Well done on getting the interview, give yourself a pat on the back. You have an interview for a new job. You have clearly impressed your future prospective employer with your CV and application to be offered an interview in the 1st place.
You have doubtless beaten plenty of other candidates but something in your claim has made you stick out from the other applicants.
An employer isn't looking to use any old person to fill their job ; thus they have recently sieved through all the applications and assembled a shortlist which you are now on!
The interviewer must now fill their vacancy and the only way they're going to do that is meet each candidate in the flesh. There are numerous variables in selecting a new person for a job. What one employer classes as a vital quality, another may not. Some feel experience is a very important factor.
Others worth qualifications or team management talents or a mixture of both. Your task is to make a long-lasting impression on the interviewer to get you nearer to securing that new job.
Most interviews follow a reasonably similar format. Typically you'll be invited into the interview room, offered a drink of tea, coffee or water and then occasionally a little bit of casual chat like “How was your journey” . You get the idea!
Next, your interviewer may ask some general questions, for example :
– Tell me about yourself
- What are your strengths
- Why you looking for a new job
- what made you apply for this job
- Why do you want this position
- Why would you be good for this role
- Why should I hire you
Note - that all the questions are open questions - it's hard to give a very basic answer. So make sure you have some statements prepared before going to the interview.
They may then ask you questions on your CV such as “are you are good at time management and can you give us an example?”
Once the interviewer feels that they have sufficient answers to all their questions they may then give you the chance to ask any questions about the job and the company.
Make sure you have a list with you on some questions to ask. Do not be worried about producing a list of questions, if anything it will show that you are keen on the position and well organised.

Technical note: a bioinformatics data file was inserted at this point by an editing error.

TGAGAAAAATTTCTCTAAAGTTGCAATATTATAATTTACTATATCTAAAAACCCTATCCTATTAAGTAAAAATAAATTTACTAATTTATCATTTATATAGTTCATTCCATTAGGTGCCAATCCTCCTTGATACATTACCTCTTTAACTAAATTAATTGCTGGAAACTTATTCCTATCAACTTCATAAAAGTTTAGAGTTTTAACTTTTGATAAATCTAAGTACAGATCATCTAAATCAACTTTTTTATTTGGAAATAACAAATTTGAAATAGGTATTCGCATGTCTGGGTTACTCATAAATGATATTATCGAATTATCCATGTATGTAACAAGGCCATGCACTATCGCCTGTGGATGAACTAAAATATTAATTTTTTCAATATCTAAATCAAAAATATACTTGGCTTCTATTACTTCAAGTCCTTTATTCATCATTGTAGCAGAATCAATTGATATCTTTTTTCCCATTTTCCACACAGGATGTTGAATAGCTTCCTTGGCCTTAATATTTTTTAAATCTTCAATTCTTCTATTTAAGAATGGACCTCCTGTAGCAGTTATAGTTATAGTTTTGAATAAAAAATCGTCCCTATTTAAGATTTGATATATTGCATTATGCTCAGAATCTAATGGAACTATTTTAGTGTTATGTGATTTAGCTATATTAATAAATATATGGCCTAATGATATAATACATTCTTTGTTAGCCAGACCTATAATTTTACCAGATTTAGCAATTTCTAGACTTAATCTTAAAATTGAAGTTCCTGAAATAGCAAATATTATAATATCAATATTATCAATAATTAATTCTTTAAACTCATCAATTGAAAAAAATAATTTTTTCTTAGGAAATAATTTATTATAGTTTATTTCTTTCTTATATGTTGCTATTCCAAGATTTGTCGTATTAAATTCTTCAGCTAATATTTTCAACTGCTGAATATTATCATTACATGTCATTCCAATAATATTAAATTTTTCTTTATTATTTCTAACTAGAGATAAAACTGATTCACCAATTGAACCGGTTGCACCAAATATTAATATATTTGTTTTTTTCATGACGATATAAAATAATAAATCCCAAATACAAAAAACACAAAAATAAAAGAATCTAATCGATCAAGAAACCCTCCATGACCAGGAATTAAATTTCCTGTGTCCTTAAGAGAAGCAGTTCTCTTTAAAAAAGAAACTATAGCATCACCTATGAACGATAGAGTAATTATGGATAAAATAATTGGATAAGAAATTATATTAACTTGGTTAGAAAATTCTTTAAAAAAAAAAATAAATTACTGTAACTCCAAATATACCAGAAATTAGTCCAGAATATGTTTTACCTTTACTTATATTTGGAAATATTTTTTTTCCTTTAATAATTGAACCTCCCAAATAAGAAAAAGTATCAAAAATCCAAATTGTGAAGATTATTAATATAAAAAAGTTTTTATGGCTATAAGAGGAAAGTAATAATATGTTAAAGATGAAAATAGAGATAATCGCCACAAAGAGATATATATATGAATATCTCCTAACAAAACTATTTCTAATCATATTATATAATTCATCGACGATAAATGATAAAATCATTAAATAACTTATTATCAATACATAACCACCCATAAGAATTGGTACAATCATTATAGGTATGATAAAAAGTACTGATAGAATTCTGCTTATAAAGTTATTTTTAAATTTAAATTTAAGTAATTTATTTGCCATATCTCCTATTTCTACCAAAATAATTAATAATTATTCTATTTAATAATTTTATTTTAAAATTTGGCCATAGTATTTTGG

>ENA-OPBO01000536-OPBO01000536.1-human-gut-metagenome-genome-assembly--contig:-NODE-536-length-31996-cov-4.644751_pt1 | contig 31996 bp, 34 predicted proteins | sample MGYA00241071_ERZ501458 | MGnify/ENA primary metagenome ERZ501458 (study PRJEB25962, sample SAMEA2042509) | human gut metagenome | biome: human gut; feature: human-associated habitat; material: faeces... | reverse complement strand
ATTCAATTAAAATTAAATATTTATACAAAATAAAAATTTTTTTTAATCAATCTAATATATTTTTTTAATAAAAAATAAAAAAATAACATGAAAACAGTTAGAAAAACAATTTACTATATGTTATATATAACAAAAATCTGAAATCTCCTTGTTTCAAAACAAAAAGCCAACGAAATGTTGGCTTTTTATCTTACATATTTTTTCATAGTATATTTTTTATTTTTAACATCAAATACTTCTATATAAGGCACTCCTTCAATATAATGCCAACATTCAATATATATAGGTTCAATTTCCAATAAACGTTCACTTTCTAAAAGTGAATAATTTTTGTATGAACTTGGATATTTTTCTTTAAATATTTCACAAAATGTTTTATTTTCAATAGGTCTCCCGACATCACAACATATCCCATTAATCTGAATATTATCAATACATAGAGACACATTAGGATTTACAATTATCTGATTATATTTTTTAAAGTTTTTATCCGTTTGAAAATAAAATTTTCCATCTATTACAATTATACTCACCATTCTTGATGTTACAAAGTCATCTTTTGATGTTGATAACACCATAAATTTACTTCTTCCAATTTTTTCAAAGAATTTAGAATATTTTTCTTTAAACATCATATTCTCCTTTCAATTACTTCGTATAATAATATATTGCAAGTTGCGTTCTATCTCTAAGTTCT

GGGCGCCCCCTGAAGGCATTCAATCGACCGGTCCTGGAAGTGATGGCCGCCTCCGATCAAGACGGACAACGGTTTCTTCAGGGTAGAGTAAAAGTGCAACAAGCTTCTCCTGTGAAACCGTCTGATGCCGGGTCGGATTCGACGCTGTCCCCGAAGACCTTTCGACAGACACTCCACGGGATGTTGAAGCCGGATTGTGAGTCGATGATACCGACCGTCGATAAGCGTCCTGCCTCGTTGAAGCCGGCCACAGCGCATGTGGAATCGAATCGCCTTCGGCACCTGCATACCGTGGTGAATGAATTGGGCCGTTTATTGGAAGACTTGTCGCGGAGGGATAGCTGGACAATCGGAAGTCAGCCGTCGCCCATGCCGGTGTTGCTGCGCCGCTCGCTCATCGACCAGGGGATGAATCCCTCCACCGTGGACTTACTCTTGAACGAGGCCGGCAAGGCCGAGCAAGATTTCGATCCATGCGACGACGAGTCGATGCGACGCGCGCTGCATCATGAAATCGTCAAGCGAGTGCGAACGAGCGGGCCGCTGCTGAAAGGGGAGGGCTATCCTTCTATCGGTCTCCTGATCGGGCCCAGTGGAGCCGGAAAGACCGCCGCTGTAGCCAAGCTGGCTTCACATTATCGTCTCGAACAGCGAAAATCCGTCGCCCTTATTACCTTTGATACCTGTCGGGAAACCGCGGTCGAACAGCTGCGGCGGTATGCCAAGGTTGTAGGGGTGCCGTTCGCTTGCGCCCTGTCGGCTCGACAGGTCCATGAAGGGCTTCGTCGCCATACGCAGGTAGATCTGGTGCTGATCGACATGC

Of course you will need to use some judgement, applying for a senior role it may not be recommended to produce a written list of questions but expected that you will be able to demonstrate an ability to ask relevant questions during the interview.
Convince and reassure the interviewer
It is important at the interview stage that the interviewer feels satisfied about all of the areas they have covered. They may keep returning to express questions if they do not feel they've got the answer they require. This is frequently a great sign as it suggests they're taking your application seriously and they want more details on 1 or 2 points. If you can convince and reassure them you will be a far stronger contender for the job.
If you have not been asked any further questions, you have either done an amazing job at clarifying all of their concerns and questions, or you are not likely to have got the job.
There are selected areas that will cause concern to an employer , for example lack of expertise or missing periods of work during your career. These could have easy answers to them, but if the interviewer has not got a good understanding, because they have not asked you the right questions, they're going to be careful. If you think something is troubling them try and give a good reason and be as open as you can without going on too much.
If you're prepared before going to the interview and you believe there are a few things in your career history that could be of doubt you'll have a reasonable answer prepared for this which will then avoid feeling dumbfounded when asked “Why is there an eighteen month job gap in your CV history?
The object of going to the interview is to meet and exceed the interviewers expectations of you, after all the point to the interview is for questions to be answered in full. If you have not had many interviews recently and consider yourself a little rusty, then think of yourself as a film star being interviewed - You would want to shine, and give the best answers possible while showing yourself as a must have commodity!
If at the end of the interview you feel the interview has not gone well, consider mentioning your nerves or try to re-position yourself to be able to answer any question that had not been given well. If you don’t get the job, why not call the interviewer and ask for some advice. Although it may not be the advice you want to hear, it'll could save you from saying or making the same mistakes next time!
Winning interviews starts with owning a remarkable CV which provides stronger interest, more value and potential than all other applicants. Contact Curriculum Vitae Now for a free unbiased CV review or to have your curriculum vitae written by an expert CV writer, call us on 0800 772 0755.